This is from a new paper by former Canadian government official Rob McDougall:
the Appellate Body could be given the authority to decide which appeals, or which parts of appeals, to hear (certiorari), based on broadly defined circumstances such as when panel reports risk creating inconsistency, demonstrate evidence of manifest legal error, involve matters of significant public interest or of systemic interest to the trading system, or disputes over imprecise obligations.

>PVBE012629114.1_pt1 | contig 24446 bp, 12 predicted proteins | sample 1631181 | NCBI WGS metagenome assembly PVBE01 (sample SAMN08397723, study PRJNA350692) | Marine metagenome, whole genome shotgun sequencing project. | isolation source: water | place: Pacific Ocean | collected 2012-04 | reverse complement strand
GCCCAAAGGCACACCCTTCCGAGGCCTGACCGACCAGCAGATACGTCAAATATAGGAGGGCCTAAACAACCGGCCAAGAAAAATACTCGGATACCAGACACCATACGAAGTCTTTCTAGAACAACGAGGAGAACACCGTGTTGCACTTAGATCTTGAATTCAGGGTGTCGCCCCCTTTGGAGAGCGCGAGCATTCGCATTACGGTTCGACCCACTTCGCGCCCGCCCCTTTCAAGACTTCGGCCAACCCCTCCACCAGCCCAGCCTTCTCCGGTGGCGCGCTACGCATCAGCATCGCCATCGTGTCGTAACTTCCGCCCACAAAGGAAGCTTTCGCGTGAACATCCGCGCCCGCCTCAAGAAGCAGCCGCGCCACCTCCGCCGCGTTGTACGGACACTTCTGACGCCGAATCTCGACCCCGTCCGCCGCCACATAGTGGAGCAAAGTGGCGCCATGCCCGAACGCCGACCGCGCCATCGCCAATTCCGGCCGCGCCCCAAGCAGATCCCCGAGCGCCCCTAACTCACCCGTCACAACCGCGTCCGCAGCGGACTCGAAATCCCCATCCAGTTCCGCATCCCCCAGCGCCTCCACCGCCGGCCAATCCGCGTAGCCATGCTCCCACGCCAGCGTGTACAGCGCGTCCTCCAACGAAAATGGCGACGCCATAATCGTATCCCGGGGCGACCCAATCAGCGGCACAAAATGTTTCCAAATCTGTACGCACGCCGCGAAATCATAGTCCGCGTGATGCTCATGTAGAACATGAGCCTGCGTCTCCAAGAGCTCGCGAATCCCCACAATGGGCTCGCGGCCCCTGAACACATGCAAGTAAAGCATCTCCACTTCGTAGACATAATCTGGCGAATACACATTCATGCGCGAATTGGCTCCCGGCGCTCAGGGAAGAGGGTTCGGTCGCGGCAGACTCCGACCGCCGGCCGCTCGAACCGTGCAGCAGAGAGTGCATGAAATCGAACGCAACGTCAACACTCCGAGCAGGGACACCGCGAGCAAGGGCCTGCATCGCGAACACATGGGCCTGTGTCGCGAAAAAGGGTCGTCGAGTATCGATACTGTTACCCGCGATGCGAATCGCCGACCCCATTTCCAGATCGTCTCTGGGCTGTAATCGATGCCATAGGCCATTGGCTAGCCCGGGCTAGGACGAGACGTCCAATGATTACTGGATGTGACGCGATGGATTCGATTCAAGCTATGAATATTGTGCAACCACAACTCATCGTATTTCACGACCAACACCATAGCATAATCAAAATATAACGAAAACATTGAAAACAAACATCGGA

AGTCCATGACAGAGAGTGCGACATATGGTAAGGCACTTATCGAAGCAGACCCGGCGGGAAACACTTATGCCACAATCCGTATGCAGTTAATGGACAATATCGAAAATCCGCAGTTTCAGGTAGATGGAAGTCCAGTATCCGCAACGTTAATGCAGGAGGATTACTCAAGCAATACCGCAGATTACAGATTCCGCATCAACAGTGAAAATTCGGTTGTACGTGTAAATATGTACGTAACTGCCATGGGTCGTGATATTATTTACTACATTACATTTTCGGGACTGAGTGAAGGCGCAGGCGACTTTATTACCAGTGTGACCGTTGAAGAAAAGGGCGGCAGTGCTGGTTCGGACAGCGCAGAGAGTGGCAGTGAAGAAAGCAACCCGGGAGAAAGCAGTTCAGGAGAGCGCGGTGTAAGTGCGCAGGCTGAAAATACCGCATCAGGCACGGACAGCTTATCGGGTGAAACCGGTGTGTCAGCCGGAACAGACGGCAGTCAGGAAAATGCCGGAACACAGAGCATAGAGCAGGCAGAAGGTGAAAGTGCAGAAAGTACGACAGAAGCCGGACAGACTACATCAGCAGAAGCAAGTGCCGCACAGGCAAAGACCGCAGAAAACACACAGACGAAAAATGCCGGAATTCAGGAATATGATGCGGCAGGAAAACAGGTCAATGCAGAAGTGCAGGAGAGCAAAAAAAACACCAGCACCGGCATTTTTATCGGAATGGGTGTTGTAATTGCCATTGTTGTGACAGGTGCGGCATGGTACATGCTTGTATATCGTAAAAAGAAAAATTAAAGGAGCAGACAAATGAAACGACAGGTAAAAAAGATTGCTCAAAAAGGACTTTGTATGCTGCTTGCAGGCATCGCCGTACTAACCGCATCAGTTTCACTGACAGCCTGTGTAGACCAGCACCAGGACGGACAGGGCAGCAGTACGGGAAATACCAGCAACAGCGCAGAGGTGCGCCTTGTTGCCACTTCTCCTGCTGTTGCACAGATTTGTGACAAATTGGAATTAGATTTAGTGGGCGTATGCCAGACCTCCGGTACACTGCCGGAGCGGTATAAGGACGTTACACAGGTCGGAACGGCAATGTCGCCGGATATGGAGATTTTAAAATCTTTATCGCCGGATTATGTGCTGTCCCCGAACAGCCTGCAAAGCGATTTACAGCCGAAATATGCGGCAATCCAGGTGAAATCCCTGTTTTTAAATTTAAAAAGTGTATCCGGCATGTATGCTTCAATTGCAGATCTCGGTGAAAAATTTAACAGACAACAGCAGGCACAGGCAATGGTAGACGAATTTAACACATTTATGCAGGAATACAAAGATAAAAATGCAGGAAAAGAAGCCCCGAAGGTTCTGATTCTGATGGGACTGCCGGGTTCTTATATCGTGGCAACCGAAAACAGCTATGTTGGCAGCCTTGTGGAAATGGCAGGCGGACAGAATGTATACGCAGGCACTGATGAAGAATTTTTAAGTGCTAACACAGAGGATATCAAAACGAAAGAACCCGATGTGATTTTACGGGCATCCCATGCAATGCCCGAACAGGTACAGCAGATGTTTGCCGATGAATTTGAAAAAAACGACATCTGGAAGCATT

People like to feel acknowledged and heard, so I understand why governments want to make sure their arguments to the Appellate Body are addressed. But where the Appellate Body has examined an appellate argument, and is certain that it plans to reject it because it agrees with the panel's reasoning, is there much value in having the Appellate Body go through the same reasoning that the panel did? Would it be enough for the Appellate Body to simply uphold the panel's finding without further comment?